Moscow’s electric buses carried more than 100 million passengers and almost 44 million kilometers run already.
On 10 of August the 700th electric bus was rolled on duty in Moscow. The newcomer was assembled in Moscow by KAMAZ.
“In three years, the fleet of Russian electric buses has increased from zero to 700. By the end of the year, another 300 electric #buses will arrive in Moscow, 2/3 of newcomers will be assembled at the innovative SVARZ eco-plant”, – Maksm Liksutov, Deputy Mayor of Moscow for Transport.
Russian capital plans to launch a new generation of electric buses on 30 more bus routes. The fleet will be increased to 2,200 units by 2024. Since this year, Moscow has refused to purchase diesel buses for transportation. Moscow is the European leader in the number of new-generation transport in the city. Since May 2021, 60 electric buses have been assembled at the SVARZ eco-plant and roll on duty. Another 200 e-buses are planned to be ready by the end of the year, increasing the total number of electric buses to 1000. The use of electric buses reduced the emissions of pollutants into the air of Moscow by 40 thousand tons in 2020.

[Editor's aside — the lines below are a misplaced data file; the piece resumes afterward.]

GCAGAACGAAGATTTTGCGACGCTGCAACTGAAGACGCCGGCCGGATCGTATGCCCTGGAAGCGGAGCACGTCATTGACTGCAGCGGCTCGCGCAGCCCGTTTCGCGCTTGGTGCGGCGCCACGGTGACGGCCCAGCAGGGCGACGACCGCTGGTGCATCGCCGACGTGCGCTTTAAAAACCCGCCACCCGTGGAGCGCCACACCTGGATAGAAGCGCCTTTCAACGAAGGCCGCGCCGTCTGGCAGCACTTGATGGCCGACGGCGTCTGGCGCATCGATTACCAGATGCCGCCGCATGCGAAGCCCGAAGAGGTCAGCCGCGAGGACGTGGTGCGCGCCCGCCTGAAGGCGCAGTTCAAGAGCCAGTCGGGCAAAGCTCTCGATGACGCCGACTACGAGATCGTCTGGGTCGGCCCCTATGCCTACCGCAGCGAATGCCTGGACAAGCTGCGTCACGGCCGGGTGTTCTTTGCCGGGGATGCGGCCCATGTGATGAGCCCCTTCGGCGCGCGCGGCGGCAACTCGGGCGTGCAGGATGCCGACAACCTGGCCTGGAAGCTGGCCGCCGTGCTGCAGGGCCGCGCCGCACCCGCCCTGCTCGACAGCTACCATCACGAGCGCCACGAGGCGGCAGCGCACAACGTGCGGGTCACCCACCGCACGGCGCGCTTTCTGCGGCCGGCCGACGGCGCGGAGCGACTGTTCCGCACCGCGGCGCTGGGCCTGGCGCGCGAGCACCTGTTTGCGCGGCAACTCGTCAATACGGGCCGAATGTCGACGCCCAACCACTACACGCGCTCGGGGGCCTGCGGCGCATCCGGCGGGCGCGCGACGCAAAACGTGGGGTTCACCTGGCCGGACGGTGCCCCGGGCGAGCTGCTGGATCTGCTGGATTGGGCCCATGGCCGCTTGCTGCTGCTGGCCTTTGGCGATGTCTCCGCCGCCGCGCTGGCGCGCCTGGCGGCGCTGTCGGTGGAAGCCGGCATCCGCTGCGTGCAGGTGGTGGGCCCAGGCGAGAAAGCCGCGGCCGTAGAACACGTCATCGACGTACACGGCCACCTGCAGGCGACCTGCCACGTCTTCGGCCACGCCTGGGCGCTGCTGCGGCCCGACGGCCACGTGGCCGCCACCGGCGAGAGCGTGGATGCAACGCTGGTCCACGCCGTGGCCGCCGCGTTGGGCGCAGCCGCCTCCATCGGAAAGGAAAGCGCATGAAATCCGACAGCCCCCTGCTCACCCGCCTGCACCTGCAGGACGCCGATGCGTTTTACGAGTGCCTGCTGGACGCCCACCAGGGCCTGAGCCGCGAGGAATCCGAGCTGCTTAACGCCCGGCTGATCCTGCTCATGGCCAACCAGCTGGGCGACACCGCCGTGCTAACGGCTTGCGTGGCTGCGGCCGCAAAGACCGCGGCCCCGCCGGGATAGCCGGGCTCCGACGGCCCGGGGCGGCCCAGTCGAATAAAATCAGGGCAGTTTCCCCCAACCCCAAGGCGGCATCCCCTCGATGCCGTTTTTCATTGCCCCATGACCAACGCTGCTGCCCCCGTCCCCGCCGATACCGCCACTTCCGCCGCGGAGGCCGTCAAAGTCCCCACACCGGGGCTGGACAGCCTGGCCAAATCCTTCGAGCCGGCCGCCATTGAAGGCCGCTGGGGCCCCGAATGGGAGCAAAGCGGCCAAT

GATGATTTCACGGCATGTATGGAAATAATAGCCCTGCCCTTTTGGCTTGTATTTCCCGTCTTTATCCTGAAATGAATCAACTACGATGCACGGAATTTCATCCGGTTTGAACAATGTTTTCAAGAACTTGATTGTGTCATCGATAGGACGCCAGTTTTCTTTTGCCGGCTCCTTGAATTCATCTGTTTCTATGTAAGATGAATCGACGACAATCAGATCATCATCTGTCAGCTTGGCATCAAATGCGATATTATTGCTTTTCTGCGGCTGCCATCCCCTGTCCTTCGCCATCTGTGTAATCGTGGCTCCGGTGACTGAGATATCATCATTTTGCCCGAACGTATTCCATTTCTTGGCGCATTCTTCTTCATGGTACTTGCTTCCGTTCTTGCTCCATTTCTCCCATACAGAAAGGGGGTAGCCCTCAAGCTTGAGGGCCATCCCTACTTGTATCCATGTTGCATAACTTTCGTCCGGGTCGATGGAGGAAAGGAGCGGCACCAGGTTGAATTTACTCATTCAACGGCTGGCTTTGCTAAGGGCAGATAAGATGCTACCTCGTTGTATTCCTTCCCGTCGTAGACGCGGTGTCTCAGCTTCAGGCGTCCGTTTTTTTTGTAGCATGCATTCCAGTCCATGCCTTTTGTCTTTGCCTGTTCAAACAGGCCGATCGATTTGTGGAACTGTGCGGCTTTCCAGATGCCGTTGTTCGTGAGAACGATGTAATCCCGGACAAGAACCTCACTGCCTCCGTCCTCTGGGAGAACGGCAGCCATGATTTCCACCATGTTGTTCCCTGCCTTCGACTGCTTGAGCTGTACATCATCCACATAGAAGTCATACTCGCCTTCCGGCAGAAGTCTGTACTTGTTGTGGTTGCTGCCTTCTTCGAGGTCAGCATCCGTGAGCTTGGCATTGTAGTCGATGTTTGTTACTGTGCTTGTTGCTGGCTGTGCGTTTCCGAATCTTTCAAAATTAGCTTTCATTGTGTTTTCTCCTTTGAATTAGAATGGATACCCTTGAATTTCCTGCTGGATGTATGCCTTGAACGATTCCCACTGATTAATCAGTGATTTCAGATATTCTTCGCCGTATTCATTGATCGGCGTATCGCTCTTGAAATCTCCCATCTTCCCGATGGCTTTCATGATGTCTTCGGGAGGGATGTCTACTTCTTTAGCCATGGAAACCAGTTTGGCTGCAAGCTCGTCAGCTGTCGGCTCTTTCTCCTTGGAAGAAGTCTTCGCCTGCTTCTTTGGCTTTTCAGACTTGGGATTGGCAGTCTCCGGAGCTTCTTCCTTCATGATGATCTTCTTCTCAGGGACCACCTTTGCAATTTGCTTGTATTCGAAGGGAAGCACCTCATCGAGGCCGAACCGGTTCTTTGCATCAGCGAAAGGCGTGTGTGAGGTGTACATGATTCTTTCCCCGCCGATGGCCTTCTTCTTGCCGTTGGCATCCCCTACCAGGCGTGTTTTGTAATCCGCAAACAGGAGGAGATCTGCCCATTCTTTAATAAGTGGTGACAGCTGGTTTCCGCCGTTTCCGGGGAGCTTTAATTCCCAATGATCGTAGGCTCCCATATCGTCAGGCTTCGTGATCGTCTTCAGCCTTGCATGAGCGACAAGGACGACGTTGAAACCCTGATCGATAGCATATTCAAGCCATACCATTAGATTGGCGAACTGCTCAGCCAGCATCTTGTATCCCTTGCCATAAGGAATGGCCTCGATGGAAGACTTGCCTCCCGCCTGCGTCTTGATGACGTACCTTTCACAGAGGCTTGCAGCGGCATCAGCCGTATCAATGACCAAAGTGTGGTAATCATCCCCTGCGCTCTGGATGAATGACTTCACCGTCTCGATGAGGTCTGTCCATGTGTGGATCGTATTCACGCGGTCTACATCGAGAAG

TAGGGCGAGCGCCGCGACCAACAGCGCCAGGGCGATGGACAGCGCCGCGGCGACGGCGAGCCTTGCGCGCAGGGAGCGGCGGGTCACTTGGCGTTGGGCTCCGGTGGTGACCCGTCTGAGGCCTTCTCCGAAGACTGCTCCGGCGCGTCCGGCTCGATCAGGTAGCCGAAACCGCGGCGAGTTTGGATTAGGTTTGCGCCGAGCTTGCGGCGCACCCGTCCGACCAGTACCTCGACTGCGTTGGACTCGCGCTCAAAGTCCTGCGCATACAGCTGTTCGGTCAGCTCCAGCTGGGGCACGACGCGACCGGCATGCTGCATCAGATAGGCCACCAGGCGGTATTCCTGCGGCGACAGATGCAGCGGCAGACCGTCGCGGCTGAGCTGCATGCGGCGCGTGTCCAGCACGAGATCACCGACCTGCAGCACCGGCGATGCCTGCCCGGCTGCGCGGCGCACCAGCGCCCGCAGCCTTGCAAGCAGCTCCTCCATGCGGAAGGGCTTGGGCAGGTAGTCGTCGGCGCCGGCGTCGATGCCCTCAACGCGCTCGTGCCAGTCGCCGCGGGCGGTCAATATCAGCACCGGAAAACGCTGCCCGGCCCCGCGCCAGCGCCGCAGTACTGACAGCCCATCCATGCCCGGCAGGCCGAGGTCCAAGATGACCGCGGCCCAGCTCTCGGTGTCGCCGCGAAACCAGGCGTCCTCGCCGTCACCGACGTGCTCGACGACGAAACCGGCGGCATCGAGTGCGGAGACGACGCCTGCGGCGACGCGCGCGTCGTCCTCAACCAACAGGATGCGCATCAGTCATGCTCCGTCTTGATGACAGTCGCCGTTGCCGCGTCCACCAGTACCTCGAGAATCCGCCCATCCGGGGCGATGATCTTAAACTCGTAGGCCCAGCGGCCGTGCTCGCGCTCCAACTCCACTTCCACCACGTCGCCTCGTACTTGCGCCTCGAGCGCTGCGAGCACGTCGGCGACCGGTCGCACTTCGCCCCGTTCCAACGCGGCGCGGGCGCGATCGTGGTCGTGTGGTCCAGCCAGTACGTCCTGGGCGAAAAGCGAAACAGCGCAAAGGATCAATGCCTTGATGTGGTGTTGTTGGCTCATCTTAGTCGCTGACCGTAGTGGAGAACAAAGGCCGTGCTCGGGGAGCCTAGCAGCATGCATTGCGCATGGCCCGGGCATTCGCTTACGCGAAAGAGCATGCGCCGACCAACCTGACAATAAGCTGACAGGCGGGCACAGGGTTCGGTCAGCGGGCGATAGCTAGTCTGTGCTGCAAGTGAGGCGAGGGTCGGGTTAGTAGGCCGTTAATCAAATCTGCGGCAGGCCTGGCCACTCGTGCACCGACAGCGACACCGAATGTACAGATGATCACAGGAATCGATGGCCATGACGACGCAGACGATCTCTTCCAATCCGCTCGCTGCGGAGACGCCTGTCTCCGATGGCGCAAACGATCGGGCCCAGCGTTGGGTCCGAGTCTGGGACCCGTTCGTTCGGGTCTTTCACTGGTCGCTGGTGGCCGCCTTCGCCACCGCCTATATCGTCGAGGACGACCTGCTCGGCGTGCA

The main problem when deploying an electric bus is finding enough resources for both operational and capital costs. While the operators ‘ own resources are a key component of the cost of financing, the city uses a combination of various external financing tools.
All eco-transport is bought at the expense of Green Bonds — debt securities, the funds from which the Moscow Government directs to the development of eco-projects of the city. Thus, citizens see that their funds improve the ecosystem of the metropolis.
Electric buses require a completely new approach from the industry. Eco-friendly infrastructure is developing: ultra-fast charging stations are being installed especially for electric buses throughout Moscow: there are 129 of them in the city now. It is planned that by the end of 2023 there will be about 500 of them. Charging stations are unified, they can be used by electric buses of different manufacturers.
In the next 10 years, electric buses will be the predominant choice for clean fleets. However, this is not the only choice: natural gas and hybrid buses were also considered viable technologies, and fuel cells are attracting increasing interest.
“Improving the environment is one of our most important priorities in Moscow. We continue to adapt public transport in accordance with the “green” agenda. It is important for us to create a modern, convenient, environmentally friendly transport in Russia. Today we are working on the creation of a hydrogen bus – the most modern urban land transport in the world. It will be developed on the basis of the SVARZ plant for the production of electric buses. This will be a Russian development for Moscow and the residents of the city. The new hydrogen buses will become the most environmentally friendly, innovative and safe transport for passengers of our city, ” – Maksim Liksutov, Deputy Mayor of Moscow for Transport